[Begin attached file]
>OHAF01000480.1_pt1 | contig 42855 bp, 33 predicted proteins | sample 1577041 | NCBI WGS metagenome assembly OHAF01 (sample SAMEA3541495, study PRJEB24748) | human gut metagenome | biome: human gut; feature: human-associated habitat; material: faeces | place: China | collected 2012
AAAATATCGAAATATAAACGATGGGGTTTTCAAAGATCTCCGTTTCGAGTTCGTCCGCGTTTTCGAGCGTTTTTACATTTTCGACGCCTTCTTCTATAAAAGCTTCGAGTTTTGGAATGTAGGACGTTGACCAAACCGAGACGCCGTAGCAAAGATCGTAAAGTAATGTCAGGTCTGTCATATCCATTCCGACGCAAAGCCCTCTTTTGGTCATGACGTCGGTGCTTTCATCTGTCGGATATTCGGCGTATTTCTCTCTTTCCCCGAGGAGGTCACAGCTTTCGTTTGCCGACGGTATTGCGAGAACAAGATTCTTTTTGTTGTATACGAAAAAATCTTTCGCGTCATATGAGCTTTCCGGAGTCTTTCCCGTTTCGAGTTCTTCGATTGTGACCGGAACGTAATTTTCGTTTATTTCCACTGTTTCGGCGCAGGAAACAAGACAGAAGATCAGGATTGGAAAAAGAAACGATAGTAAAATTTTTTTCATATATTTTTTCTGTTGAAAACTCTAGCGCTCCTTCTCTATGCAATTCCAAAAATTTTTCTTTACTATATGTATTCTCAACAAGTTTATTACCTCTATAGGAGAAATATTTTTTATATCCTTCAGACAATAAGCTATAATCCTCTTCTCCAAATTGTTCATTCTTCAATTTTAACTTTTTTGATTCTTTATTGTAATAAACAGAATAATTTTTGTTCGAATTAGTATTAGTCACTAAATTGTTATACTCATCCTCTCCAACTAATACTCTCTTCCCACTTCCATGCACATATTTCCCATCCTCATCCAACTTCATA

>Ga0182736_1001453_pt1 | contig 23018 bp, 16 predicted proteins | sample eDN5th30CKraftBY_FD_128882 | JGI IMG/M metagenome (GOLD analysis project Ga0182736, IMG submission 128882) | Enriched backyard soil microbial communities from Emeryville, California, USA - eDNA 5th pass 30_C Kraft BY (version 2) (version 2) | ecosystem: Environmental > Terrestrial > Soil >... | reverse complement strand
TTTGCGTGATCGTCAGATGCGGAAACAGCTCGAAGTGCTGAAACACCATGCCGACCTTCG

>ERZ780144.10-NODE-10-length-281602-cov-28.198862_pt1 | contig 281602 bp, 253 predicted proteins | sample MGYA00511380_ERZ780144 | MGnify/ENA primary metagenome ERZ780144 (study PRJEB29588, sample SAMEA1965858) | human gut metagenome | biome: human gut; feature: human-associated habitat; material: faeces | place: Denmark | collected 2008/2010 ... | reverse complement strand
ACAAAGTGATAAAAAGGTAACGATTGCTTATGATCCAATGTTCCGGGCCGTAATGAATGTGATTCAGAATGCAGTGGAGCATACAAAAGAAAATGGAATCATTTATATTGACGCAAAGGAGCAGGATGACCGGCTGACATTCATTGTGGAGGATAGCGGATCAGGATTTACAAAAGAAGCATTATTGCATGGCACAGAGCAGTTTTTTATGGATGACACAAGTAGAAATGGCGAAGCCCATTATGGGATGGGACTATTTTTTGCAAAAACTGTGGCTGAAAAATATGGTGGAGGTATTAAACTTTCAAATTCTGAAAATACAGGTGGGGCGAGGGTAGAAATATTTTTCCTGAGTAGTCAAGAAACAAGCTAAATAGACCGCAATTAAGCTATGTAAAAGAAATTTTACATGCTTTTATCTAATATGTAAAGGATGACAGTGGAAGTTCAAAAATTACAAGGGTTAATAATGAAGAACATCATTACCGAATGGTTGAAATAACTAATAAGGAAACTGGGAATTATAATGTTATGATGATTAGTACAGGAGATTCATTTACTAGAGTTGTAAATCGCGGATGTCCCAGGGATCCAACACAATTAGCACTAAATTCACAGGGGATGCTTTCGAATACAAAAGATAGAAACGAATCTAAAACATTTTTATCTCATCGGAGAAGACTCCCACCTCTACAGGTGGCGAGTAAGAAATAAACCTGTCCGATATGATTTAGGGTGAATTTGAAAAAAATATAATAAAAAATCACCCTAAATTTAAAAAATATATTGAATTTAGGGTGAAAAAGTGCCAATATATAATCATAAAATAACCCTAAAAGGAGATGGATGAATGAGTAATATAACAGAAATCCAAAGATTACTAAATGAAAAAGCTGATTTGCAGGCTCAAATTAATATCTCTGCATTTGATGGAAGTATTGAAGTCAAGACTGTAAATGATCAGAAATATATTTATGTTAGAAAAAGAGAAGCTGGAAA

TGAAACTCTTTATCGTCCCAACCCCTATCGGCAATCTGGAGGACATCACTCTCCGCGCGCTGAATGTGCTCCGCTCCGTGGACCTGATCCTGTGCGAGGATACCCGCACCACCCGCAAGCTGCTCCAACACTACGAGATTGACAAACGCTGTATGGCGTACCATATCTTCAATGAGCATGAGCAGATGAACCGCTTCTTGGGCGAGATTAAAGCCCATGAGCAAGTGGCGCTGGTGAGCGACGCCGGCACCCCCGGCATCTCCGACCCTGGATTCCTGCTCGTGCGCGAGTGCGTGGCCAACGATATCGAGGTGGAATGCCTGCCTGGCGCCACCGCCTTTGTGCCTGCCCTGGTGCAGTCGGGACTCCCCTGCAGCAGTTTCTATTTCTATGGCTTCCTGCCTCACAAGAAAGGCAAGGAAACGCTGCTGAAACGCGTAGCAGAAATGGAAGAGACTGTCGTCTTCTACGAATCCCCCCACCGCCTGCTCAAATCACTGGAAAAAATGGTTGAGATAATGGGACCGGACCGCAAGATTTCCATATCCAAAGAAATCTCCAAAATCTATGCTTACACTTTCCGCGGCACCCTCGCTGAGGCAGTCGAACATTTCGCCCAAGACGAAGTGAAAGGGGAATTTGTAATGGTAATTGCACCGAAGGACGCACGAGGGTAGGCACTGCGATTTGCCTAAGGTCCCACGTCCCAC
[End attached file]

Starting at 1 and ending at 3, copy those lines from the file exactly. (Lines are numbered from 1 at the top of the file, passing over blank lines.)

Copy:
>OHAF01000480.1_pt1 | contig 42855 bp, 33 predicted proteins | sample 1577041 | NCBI WGS metagenome assembly OHAF01 (sample SAMEA3541495, study PRJEB24748) | human gut metagenome | biome: human gut; feature: human-associated habitat; material: faeces | place: China | collected 2012
AAAATATCGAAATATAAACGATGGGGTTTTCAAAGATCTCCGTTTCGAGTTCGTCCGCGTTTTCGAGCGTTTTTACATTTTCGACGCCTTCTTCTATAAAAGCTTCGAGTTTTGGAATGTAGGACGTTGACCAAACCGAGACGCCGTAGCAAAGATCGTAAAGTAATGTCAGGTCTGTCATATCCATTCCGACGCAAAGCCCTCTTTTGGTCATGACGTCGGTGCTTTCATCTGTCGGATATTCGGCGTATTTCTCTCTTTCCCCGAGGAGGTCACAGCTTTCGTTTGCCGACGGTATTGCGAGAACAAGATTCTTTTTGTTGTATACGAAAAAATCTTTCGCGTCATATGAGCTTTCCGGAGTCTTTCCCGTTTCGAGTTCTTCGATTGTGACCGGAACGTAATTTTCGTTTATTTCCACTGTTTCGGCGCAGGAAACAAGACAGAAGATCAGGATTGGAAAAAGAAACGATAGTAAAATTTTTTTCATATATTTTTTCTGTTGAAAACTCTAGCGCTCCTTCTCTATGCAATTCCAAAAATTTTTCTTTACTATATGTATTCTCAACAAGTTTATTACCTCTATAGGAGAAATATTTTTTATATCCTTCAGACAATAAGCTATAATCCTCTTCTCCAAATTGTTCATTCTTCAATTTTAACTTTTTTGATTCTTTATTGTAATAAACAGAATAATTTTTGTTCGAATTAGTATTAGTCACTAAATTGTTATACTCATCCTCTCCAACTAATACTCTCTTCCCACTTCCATGCACATATTTCCCATCCTCATCCAACTTCATA

>Ga0182736_1001453_pt1 | contig 23018 bp, 16 predicted proteins | sample eDN5th30CKraftBY_FD_128882 | JGI IMG/M metagenome (GOLD analysis project Ga0182736, IMG submission 128882) | Enriched backyard soil microbial communities from Emeryville, California, USA - eDNA 5th pass 30_C Kraft BY (version 2) (version 2) | ecosystem: Environmental > Terrestrial > Soil >... | reverse complement strand